Life Sucks… But I Love It?


It’s strange to be at a point in life filled with so many question marks, but also real contentedness. I owe much of this to the people around me, but also to the slow but steadily growing feeling that I am making the right decisions for myself, and becoming the person I strive to be (however artery-clogging that statement may be).

That’s not to say that I don’t slip up, stepping backwards into faultier thought processes from my past or nervously chewing over the who/what/when/where/whys of my life… only that that complex curtain unfolds less often, and is easier to see through when it does.

I’ve been acutely aware of this this weekend, as I’ve allowed myself to chill without the guilt that comes with not being busy, say no to people who don’t serve me (and, in fact, only send me backwards), and dance like the best kind of idiot around a crowd teeming with people whose judgment may once have mattered. I find myself taking more chances with the right people—platonically and otherwise—and expending less energy on those who my gut has long told me are wrong. My vision isn’t perfect, but its prescription has improved.

I find myself appreciating the most basic things in a more significant way than before, whether it’s my continued (and, in some cases, even stronger) relationships with the oldest friends, the newer faces in my life who have very quickly and permanently enriched it, or the simple fact of living in a city that lends itself to all of the above. I’ve grown eager to regularly reckon with all of the good in my life, in place of the bad or the uncertain.

It’s not easy, or constant, but it’s a muscle I’m flexing more often, reaping benefits that are no less precious for being self-manufactured. In fact, it might be more rewarding—to fully realize my own ability to buck (the fuck) up when things look bleak and choreograph the way things look and feel for the better.

It’s a skill I’ve been shoddily gluing together for a while, one likely propelled by having to face an entire future without my Dad. Death takes no prisoners, but when it knocks you out it’s not just a Hallmark-ian adage that you’re left with a thicker skin. The temptation to pull the proverbial covers over your head and be done with it (“it” being this long, freak-accident-filled life) is certainly there, but so is the choice to learn from the torture—and, yes, I believe a choice is what it is.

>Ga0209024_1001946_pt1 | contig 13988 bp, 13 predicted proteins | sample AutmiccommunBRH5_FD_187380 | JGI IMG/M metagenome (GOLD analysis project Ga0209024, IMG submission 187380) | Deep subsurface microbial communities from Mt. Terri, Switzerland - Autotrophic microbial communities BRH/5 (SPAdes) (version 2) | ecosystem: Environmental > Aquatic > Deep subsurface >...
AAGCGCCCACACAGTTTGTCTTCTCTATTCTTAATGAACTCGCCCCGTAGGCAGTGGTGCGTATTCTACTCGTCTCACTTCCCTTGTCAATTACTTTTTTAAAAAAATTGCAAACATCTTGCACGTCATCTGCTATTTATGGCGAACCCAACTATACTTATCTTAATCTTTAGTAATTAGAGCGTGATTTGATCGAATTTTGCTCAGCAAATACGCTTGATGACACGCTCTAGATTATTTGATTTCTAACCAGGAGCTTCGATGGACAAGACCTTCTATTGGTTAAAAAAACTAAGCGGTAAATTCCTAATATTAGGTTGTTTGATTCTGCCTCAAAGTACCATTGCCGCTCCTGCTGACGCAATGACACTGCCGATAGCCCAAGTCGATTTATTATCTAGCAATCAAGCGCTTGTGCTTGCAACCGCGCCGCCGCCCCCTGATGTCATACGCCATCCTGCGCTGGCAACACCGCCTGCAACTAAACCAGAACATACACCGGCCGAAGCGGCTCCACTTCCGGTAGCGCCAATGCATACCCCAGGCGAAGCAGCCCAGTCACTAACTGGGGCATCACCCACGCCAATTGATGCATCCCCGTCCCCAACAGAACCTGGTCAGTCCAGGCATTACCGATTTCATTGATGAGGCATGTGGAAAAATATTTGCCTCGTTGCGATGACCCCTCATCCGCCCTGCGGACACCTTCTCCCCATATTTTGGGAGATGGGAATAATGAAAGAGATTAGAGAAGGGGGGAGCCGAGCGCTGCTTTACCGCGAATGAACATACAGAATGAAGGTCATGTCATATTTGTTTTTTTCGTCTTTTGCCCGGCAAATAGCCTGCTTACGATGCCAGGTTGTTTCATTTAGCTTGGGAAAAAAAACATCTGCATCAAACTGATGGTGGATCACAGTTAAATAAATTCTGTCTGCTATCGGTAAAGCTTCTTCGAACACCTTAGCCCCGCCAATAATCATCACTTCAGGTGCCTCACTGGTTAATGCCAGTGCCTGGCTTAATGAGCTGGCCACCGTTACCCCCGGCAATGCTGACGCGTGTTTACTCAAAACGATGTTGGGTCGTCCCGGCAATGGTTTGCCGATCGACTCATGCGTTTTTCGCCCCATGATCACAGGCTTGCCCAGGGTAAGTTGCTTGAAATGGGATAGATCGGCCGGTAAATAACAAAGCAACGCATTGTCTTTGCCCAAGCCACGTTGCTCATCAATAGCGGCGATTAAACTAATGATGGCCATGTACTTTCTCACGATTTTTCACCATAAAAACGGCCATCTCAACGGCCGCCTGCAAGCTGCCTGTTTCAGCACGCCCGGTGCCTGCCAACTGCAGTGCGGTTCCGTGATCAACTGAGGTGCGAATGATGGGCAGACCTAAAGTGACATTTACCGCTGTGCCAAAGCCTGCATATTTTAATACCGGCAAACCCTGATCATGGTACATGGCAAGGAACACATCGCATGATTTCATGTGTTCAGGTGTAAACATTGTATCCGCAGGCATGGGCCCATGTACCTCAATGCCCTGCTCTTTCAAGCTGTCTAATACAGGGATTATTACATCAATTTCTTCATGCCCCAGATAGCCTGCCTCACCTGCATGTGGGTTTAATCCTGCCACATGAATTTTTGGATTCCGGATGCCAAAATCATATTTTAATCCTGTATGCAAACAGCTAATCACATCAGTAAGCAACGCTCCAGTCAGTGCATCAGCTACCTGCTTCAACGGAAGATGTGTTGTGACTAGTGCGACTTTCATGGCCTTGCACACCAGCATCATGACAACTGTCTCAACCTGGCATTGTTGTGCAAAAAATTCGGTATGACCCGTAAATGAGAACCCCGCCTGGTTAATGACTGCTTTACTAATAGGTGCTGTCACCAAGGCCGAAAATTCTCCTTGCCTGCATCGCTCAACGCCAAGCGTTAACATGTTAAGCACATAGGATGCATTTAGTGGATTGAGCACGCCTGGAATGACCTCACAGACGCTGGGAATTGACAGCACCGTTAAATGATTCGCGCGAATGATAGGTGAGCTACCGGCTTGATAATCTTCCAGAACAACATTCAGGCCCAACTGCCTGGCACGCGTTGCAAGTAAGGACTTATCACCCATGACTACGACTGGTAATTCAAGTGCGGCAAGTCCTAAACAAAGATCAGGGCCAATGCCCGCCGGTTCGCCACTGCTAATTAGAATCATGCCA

Mining shitty situations for meaning comes pretty easily to a writer, but losing my Dad has taught me (or is teaching me) something far more difficult: how to mine the everyday, the outwardly mundane, or even the supposedly-corny for glimmers of greatness and excitement. It has helped me practice reframing the narrative, whatever it may be on a given day, for the better—“yes, he is gone, but think of what he gave you.” Among many things, what he’s given me now is a welcome sucker-punch: the realization that most of the heavy questions mean little in light of very ordinary things that mean a lot.

Categories: Reflection.

2 replies »

  1. Jess – your Dad despaired of you at times, but, as you know, he never gave up. He loved you in a very practical way and devoted his massive capacity for human engagement to the task of trying to figure out how to help. It really distresses me that I don’t have his counsel to draw on. He was my favorite boss, mentor, colleague and friend in business. The fact that he was that person to many does not diminish the closeness I felt.

    Inch by inch. Row by row. Keep it up.

    • Thank you Neil, your comments mean a lot to me (not to mention the fact that you read my writing!) I miss hearing my Dad’s thoughts on it all (positive and negative, ha) so it’s nice to hear from you, as he liked and respected you so much. I still always think about what you told me right after he died, about how he told you over beers that he was rooting for me and felt that I was finally, maybe, getting to a better place. It’s a long, slow haul–but I’m trying… :)

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